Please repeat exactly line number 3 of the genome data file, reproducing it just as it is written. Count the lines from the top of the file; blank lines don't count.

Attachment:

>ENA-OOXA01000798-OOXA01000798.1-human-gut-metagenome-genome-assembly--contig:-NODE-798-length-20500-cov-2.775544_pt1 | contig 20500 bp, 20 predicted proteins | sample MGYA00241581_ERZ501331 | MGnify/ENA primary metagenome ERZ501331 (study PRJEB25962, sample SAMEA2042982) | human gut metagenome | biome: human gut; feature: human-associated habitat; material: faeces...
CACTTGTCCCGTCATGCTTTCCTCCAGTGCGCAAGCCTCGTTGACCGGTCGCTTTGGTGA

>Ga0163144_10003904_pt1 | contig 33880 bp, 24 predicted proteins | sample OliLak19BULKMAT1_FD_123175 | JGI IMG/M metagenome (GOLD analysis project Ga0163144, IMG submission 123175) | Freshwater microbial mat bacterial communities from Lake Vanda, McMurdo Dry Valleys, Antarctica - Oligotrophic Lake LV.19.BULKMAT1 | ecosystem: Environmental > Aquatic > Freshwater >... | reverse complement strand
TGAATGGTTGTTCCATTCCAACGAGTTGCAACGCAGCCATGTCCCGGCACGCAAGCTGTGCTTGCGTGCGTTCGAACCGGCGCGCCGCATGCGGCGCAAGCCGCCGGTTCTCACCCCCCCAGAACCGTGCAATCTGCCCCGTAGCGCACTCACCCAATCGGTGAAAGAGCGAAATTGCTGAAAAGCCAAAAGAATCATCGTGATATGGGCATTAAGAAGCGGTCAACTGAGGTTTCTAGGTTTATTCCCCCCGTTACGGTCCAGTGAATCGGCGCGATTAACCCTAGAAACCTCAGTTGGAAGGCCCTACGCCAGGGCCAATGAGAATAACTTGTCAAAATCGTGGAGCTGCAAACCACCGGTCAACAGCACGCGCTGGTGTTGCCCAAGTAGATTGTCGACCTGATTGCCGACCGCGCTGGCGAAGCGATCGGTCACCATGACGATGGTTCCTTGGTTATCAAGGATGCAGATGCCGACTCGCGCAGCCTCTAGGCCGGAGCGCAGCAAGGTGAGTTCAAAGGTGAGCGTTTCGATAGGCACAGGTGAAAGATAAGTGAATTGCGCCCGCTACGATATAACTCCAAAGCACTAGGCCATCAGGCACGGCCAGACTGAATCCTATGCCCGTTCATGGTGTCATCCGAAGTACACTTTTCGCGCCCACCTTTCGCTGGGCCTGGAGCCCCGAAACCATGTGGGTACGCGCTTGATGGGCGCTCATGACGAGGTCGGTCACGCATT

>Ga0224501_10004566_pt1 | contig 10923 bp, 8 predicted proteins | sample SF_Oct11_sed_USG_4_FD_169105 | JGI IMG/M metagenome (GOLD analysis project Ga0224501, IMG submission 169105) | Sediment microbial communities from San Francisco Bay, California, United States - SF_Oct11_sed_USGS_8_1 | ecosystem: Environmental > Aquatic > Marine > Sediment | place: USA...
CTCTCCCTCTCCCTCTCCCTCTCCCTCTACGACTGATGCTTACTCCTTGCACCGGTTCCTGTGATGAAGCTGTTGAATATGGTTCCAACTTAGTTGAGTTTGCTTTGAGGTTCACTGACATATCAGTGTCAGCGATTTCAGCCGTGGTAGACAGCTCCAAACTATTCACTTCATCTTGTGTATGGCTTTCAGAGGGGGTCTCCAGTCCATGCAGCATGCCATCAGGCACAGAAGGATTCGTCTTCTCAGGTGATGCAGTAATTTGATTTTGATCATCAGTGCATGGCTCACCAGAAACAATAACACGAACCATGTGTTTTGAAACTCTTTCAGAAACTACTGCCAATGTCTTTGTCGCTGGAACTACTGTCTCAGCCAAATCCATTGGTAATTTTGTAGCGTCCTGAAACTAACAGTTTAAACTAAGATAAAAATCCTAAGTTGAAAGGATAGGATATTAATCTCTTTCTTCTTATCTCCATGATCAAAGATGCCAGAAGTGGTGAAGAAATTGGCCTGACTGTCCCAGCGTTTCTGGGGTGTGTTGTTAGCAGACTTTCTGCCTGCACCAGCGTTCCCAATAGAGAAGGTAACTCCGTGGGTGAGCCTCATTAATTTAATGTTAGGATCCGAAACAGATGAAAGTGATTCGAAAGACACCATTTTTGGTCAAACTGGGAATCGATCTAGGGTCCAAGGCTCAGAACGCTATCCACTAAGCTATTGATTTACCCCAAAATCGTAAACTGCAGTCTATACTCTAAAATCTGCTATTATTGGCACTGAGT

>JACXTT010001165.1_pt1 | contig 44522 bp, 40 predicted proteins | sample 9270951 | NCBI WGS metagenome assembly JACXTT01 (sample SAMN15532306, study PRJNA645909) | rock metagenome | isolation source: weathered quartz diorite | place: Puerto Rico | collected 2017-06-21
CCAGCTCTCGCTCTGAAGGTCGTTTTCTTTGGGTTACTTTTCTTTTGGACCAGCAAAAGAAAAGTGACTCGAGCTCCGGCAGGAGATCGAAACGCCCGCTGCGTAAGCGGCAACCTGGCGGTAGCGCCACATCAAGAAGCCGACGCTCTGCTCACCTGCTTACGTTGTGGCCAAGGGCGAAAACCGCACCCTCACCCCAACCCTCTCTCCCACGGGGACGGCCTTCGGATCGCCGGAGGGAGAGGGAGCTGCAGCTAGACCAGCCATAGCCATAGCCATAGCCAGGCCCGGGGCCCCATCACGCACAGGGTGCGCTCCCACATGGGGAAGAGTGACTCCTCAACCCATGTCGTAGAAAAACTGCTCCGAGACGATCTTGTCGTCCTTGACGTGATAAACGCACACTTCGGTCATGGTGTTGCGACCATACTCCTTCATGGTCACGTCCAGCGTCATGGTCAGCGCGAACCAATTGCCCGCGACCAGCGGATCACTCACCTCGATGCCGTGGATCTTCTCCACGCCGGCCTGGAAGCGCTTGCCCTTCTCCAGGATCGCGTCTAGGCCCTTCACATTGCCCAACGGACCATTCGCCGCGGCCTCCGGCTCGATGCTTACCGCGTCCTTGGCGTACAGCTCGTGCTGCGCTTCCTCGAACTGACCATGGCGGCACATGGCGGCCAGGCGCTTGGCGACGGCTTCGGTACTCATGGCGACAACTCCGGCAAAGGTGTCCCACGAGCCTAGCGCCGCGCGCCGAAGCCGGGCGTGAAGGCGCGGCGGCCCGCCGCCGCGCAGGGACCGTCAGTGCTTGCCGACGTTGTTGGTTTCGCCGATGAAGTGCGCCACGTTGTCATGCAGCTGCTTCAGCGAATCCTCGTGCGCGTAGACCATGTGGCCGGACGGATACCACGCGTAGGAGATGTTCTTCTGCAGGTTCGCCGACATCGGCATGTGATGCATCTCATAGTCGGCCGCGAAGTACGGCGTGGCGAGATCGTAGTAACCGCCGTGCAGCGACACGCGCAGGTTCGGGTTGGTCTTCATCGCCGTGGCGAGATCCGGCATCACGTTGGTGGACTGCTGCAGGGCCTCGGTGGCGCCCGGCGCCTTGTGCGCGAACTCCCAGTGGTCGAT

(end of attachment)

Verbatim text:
>Ga0163144_10003904_pt1 | contig 33880 bp, 24 predicted proteins | sample OliLak19BULKMAT1_FD_123175 | JGI IMG/M metagenome (GOLD analysis project Ga0163144, IMG submission 123175) | Freshwater microbial mat bacterial communities from Lake Vanda, McMurdo Dry Valleys, Antarctica - Oligotrophic Lake LV.19.BULKMAT1 | ecosystem: Environmental > Aquatic > Freshwater >... | reverse complement strand